Monthly Archives: July 2012
Challenging week. Car in shop. Husband in ER for four hours. (OK now.) I broke off front tooth. Have to get whole new upper partial. Can’t get new one for a week, since taking Plavix. Ran into deaf friend, I haven’t seen in two years. Very brief conversation. Deaf people can’t read lips if you have your hand over your toothless mouth. Internet still down at home after a week. Lightning fried modem, router, and ? Using office computer. Need to let husband get back to work on it.
I am not addicted to email. I am not addicted to face book. I am not addicted to blogging. I am not addicted to lying about my addictions.
I am addicted to cake. Must sign off. On way to bakery.
Nobody but God knows our whole story, not even ourselves. So, only God has the necessary information to judge anyone. One of the reasons we are sensitive to others’ criticism is that we are already judging ourselves.
But we don’t know the hand we, or others, were dealt. We don’t know the combination of genes, the effects of time in the womb, the combination of personality and life experiences, hormonal imbalances, even the effects health issues long forgotten have had on us.
Two very trivial experiences, that I became aware of, illustrate this. Most of my life, though I love yellow flowers, I have always disliked forsythia intensely. Once while talking with others about memories of being disciplined in childhood, I surprised myself by saying, “My grandmother always stripped the long Forsythia branches to use for spanking us.”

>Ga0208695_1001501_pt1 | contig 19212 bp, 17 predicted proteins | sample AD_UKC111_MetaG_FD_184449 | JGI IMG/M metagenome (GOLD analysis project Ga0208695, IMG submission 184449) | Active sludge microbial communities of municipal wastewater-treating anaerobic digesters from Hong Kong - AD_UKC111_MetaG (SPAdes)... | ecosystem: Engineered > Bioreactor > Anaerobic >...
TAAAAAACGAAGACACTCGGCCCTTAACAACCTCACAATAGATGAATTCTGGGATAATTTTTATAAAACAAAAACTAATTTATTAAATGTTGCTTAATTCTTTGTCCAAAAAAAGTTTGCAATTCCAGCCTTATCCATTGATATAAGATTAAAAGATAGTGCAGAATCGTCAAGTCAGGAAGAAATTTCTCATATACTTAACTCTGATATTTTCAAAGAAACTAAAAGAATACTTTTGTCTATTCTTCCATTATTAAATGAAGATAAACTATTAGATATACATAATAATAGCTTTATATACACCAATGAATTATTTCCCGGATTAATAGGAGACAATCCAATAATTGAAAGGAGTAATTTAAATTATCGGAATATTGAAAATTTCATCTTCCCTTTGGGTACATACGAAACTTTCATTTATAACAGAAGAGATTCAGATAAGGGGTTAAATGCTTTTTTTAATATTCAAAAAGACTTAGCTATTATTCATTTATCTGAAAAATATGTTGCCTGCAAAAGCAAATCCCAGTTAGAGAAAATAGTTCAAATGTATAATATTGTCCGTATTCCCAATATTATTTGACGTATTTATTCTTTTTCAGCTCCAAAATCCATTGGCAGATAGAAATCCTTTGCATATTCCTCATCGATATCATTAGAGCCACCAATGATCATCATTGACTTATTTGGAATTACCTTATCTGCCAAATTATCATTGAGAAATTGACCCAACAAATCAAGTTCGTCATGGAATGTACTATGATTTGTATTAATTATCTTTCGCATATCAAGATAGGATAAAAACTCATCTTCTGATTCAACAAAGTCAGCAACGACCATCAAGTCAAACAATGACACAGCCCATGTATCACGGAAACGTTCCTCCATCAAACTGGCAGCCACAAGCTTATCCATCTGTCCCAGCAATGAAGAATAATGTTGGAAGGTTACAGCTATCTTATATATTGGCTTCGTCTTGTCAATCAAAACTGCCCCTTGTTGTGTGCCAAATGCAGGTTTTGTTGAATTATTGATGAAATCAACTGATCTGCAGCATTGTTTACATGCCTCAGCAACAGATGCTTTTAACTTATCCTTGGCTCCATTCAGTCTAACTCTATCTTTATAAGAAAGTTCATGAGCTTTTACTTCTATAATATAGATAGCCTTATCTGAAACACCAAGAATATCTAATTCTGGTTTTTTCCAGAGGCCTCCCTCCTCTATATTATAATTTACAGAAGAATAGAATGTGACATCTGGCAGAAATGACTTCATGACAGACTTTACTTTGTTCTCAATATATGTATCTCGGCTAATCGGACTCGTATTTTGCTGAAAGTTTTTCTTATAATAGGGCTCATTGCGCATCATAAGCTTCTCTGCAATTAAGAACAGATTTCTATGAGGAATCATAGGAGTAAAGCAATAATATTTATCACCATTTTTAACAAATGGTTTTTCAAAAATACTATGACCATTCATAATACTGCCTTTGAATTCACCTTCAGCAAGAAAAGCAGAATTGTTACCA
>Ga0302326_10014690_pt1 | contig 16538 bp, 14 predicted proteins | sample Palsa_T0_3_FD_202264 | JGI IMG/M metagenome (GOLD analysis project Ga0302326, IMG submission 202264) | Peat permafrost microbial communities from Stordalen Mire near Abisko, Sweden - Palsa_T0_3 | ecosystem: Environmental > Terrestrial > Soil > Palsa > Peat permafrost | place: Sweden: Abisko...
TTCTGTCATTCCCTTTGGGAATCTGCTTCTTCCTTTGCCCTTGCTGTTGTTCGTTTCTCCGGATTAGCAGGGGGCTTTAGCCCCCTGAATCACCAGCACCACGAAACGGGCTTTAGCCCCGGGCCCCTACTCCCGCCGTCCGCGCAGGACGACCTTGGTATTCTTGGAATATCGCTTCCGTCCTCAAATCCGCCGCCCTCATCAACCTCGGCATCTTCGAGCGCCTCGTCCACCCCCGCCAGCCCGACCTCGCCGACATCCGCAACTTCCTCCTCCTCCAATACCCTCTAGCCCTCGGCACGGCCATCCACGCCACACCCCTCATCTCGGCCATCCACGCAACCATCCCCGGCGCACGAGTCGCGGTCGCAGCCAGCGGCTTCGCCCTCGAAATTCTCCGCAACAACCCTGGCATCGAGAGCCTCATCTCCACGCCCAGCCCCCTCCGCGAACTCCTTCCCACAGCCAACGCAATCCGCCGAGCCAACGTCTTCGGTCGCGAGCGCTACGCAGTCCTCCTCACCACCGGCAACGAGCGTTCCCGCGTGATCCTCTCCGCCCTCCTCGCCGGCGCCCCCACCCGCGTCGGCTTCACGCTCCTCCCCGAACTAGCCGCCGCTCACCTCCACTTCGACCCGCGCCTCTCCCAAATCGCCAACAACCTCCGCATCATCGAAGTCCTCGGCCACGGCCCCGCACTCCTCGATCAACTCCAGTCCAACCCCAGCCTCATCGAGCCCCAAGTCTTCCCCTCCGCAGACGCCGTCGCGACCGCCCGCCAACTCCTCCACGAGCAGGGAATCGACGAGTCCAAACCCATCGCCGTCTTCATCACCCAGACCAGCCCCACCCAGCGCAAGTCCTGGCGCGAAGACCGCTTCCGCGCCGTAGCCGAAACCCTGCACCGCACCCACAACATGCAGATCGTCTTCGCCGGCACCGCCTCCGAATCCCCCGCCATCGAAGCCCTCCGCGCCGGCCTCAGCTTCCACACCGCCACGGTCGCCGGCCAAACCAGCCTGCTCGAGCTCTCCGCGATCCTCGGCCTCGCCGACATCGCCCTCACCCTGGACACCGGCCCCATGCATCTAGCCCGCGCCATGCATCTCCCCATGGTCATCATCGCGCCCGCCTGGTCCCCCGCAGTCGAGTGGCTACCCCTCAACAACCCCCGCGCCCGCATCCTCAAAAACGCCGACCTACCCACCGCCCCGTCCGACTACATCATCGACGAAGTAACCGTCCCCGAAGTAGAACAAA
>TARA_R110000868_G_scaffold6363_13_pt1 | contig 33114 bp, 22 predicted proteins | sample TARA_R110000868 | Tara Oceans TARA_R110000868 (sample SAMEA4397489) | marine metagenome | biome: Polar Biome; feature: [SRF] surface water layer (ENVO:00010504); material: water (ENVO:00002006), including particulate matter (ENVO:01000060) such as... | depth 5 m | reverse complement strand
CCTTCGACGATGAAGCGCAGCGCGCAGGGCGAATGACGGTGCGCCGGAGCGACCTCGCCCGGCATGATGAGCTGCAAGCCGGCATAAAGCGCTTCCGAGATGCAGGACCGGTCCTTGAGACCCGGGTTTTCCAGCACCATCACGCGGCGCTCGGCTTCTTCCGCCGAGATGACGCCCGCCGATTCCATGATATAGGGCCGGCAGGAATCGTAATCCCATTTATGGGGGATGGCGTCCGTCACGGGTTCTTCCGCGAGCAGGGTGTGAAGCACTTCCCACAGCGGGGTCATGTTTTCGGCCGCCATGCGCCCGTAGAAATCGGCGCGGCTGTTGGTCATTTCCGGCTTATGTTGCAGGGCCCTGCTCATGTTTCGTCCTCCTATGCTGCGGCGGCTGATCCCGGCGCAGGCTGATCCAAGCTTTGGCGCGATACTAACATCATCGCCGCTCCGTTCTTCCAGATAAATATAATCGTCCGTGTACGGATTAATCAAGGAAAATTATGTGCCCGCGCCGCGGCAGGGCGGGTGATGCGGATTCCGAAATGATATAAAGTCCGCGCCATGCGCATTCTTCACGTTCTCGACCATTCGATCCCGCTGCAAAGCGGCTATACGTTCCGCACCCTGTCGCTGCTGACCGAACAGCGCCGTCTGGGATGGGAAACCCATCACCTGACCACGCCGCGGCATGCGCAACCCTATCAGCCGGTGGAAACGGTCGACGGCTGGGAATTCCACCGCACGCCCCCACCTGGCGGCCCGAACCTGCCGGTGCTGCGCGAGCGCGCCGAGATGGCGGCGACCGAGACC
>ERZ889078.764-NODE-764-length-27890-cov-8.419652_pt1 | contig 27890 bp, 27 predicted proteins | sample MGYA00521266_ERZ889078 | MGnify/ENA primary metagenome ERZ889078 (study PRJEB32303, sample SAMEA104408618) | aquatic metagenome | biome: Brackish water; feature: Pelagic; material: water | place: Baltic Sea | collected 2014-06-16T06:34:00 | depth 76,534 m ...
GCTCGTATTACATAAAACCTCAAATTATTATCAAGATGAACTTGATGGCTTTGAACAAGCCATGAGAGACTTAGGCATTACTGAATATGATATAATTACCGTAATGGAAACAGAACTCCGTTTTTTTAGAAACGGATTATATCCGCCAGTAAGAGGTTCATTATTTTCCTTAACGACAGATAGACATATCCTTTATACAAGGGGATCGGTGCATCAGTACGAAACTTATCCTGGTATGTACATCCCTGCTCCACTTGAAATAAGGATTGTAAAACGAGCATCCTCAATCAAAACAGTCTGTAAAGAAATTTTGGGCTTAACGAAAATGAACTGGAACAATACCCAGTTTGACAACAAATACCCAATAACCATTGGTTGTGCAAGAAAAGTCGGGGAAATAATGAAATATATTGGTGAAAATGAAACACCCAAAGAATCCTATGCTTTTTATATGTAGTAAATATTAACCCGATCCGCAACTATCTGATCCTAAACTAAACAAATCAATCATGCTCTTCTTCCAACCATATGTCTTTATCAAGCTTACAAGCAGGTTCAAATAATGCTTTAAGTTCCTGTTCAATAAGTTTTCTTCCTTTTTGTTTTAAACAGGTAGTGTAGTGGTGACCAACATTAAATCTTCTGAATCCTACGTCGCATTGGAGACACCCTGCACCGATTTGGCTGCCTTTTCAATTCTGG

It took me years to overcome an antipathy to classical music, only to finally remember at ten years of age having measles and standing shaking and miserable as my mother hemmed my Easter dress and my father insisted I listen appreciatively to Wagner’s Ring Cycle.
In mid-life I spent some time recording my dreams in order to better hear what was going on in my unconscious. My children were grown and gone and I still hadn’t figured out what I wanted to be when I grew up.
There was an interesting “character” that re-occurred in my dreams, a competent, practical, assured woman (not a reflection of my conscious self at that time, for sure). In this particular dream, I was playing cards and when it was my time to deal, I realized that I wasn’t playing with a full deck. (It’s ok to laugh here!) So, in the dream I went into a storage closet to look for the missing cards. The woman came into the room at that point and said with authority, “Eileen, get back in the game and play the hand you were dealt.”
I have come to realize that many of my parents’, teachers’, and my own expectations for me were probably delusional.
In college I wrote an essay entitled Breathes There a Man with Pride So Dead, Who Never to Himself Has Said, “I Am NOT the Common Man.”
In mid-life, I had to come to terms with the possibility that my struggle to not be mediocre (common) might not be the real issue. It might be that I have to struggle to become mediocre!
We are only called to play the hand we were dealt.
Ultimately, the judging of how well we do that ends up back in God’s court.